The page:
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Why a Polarized America Cannot Rely on Easy Answers

Yet some of the speakers' assertions were simply unfounded, such as the claim that the media is ignoring the issue of why so many people hate America. In fact, this theme has naturally been a major focus of all the news outlets I've seen, often with deep coverage that is very critical

of the U.S. About twenty minutes before the teach-in started, I was listening to a National Public Radio interview with Robert Kaplan and others on that very topic.

Further accusations against the media at the teach-in were strangely out of touch, and left me wondering what kind of public discussion the speakers wanted. One speaker challenged us to name one major newspaper which "unequivocally" condemned the bombing of Iraq and Serbia. Last I checked, newspapers were supposed to represent the diverse views of their communities, and thus shouldn't be opining "unequivocally" about any contentious, debatable issue. I hope that news media will not become unequivocal any time soon. NPR was routinely disparaged, with one speaker dismissing it as "National Pentagon Radio." Interesting. If anything, NPR journalists have a left-leaning bias; these are not people who voted for Bush. Amid a number of voices, NPR sometimes features Pentagon experts Is that the problem? What other voices, I wondered, should be culled from the NPR rolodex?

This one-sided event fast became a discouraged clap-trap litany of abuse against American policies, which may have been informative for some, but ultimately resorted in an unproductive and potentially harmful discourse. The speakers threw countless snide verbal barbs against their mainstream opponents, issued denunciation after denunciation, with much of the crowd laughing and applauding on. It gave an overall sense of unfocused anger, exactly what we must avoid. At one point a man sitting near me shouted, "Bulldoze the Pentagon!" Well, that task should be about one-fifth easier now, with one side down and just four more to go. How insensitive to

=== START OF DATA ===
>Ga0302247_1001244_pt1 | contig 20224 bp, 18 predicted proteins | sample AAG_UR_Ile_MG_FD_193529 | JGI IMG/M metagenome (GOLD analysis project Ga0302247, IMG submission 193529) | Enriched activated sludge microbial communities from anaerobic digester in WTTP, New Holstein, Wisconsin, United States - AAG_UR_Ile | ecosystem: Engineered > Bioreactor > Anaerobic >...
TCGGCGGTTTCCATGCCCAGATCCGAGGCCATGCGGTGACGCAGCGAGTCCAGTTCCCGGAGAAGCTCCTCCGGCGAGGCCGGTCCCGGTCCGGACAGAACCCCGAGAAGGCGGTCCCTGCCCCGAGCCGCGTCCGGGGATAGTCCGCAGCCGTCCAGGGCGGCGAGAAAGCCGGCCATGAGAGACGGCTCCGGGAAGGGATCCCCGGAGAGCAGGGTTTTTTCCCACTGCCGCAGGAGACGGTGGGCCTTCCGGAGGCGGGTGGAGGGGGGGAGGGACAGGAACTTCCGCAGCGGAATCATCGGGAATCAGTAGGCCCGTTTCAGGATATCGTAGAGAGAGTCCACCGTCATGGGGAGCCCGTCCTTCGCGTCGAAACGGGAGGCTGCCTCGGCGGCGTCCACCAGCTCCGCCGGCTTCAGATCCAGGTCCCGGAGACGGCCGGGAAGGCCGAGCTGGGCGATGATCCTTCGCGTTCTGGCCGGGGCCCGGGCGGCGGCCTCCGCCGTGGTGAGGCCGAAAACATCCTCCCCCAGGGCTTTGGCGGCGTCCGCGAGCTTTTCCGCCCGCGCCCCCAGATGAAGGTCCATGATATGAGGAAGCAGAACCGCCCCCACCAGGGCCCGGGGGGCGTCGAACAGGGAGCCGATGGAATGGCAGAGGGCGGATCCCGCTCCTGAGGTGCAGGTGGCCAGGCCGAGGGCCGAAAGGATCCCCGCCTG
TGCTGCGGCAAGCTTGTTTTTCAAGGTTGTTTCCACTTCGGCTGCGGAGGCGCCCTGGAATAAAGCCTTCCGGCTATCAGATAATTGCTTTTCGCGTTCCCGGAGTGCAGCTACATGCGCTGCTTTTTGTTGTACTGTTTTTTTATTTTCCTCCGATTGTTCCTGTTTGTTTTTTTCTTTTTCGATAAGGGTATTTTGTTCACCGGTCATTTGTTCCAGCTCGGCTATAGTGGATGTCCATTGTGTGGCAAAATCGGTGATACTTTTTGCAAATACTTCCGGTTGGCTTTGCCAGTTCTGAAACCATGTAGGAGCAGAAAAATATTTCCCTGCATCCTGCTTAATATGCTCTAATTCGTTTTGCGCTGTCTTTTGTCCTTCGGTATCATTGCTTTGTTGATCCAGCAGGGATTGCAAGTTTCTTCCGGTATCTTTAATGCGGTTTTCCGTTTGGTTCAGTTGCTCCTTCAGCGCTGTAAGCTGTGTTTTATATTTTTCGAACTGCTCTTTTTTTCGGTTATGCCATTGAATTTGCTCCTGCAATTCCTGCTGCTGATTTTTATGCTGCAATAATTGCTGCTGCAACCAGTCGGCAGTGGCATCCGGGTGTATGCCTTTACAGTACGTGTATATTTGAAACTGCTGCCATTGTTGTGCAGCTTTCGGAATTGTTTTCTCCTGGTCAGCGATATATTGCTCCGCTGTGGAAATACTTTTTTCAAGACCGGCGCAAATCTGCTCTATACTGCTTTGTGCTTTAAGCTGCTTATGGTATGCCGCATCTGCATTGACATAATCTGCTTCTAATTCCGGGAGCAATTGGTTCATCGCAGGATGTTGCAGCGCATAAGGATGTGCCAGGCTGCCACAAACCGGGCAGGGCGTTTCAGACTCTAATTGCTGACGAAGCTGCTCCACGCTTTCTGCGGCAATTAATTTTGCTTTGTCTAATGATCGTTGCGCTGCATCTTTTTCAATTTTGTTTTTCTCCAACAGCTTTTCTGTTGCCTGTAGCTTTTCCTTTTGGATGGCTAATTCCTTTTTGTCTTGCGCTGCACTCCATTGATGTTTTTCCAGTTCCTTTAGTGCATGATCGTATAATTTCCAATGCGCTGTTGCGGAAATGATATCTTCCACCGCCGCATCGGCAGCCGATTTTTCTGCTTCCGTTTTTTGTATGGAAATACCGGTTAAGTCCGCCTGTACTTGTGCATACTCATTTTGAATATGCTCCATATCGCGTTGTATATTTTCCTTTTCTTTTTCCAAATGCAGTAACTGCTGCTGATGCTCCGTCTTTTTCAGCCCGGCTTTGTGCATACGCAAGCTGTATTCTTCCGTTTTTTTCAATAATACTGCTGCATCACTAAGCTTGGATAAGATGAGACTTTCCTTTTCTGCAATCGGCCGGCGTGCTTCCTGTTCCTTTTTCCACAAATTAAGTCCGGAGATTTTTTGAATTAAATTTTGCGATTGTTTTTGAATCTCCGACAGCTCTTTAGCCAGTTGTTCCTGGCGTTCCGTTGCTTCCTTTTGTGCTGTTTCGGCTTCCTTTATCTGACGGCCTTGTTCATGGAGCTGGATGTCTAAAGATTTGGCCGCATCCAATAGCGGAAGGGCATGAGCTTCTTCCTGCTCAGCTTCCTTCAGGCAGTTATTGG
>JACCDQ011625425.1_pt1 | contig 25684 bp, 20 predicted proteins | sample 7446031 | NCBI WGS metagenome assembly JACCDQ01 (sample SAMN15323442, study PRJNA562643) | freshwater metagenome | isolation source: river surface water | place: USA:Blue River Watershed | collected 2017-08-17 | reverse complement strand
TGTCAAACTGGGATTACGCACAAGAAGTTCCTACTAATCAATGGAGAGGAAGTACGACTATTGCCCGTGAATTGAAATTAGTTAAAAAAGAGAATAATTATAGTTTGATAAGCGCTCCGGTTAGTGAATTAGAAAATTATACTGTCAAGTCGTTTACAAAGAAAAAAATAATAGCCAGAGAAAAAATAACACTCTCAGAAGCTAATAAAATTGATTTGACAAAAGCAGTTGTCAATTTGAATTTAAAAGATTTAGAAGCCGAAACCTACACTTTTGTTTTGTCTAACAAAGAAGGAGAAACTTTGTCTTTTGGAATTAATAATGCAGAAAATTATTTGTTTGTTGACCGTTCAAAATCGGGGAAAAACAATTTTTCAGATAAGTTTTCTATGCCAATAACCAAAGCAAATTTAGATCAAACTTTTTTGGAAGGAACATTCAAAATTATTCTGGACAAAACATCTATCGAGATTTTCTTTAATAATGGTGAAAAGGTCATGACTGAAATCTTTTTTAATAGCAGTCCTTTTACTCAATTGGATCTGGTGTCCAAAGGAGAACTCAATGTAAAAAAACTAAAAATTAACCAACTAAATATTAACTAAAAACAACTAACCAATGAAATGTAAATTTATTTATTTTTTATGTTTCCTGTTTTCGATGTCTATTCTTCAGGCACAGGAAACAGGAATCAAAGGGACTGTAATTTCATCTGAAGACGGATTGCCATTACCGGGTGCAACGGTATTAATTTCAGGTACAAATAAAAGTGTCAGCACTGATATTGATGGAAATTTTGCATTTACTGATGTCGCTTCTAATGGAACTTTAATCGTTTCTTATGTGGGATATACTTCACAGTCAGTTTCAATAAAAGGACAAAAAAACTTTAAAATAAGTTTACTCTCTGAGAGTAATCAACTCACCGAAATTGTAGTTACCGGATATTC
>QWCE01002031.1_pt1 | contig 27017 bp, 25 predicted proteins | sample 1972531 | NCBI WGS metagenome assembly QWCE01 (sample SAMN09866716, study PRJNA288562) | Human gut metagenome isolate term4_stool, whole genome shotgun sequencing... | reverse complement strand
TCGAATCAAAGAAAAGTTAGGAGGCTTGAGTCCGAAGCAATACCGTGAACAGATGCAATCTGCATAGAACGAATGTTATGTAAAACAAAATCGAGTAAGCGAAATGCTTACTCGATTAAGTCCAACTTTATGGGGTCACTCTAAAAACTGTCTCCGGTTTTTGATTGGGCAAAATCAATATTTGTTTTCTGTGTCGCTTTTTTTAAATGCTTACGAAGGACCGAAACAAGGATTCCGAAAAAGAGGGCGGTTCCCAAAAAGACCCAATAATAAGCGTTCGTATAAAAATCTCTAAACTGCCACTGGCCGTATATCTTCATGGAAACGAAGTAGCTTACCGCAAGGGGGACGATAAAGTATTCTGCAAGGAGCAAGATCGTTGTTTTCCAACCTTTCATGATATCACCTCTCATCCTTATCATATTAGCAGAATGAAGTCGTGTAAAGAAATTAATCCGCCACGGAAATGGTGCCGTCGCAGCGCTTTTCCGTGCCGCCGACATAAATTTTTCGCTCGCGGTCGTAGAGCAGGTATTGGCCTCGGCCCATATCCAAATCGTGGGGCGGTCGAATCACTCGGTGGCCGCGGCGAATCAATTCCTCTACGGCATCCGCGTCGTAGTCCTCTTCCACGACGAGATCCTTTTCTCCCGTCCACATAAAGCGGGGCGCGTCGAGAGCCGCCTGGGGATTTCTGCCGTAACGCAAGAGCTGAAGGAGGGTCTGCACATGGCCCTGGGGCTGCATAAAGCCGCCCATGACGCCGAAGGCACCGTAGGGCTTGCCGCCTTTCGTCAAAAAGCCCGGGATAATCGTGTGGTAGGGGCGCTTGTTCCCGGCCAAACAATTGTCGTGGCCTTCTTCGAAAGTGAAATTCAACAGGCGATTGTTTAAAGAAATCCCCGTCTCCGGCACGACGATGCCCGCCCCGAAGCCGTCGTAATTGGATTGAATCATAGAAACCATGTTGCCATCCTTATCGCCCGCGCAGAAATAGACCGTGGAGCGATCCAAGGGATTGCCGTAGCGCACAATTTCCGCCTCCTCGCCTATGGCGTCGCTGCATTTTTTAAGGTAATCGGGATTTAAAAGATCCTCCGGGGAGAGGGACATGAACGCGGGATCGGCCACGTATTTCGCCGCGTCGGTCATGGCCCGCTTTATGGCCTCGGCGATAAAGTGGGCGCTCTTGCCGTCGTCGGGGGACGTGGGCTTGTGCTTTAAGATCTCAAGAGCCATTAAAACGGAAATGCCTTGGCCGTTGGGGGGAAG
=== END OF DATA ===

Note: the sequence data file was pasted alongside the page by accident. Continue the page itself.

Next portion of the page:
victims' families, not to mention that the bulldozer is the Israelis' instrument of choice for destroying Palestinian orchards and homes.

The extreme Left has a rage all its own. It is not at all immune from the dangers of Orwellian groupthink, of blinkering critical thought and drowning out dissent, nor does it seem at all inclined to challenge its own assumptions. If the rest of us are so blind to all the evil in America, might they be blind to some of the good? Do I suggest they be silent?

By no means. They have important things to teach us, and in this precarious time we must listen to all voices. We have entered upon a conflict that is difficult and complex in the extreme, a problem that defies our cozy, well-worn, pre-fabricated answers.

I certainly don't have all the answers. Currently our government is using the threat of war to try to bring some resolution to the crime perpetrated against us. How I hope that that will suffice. But I fear the decisions before us won?t become easier any time soon, and for all practical purposes, we have already been in a state of war since September 11th.

What I do know is that this week's tragedy brought forth the best of America and evoked the empathy of nearly the whole world. I pray that we act wisely and justly, and that we can preserve something of this unity throughout the struggle ahead -- whatever that may be, whatever it may bring.

Christopher Fuhrmann
Graduate Student

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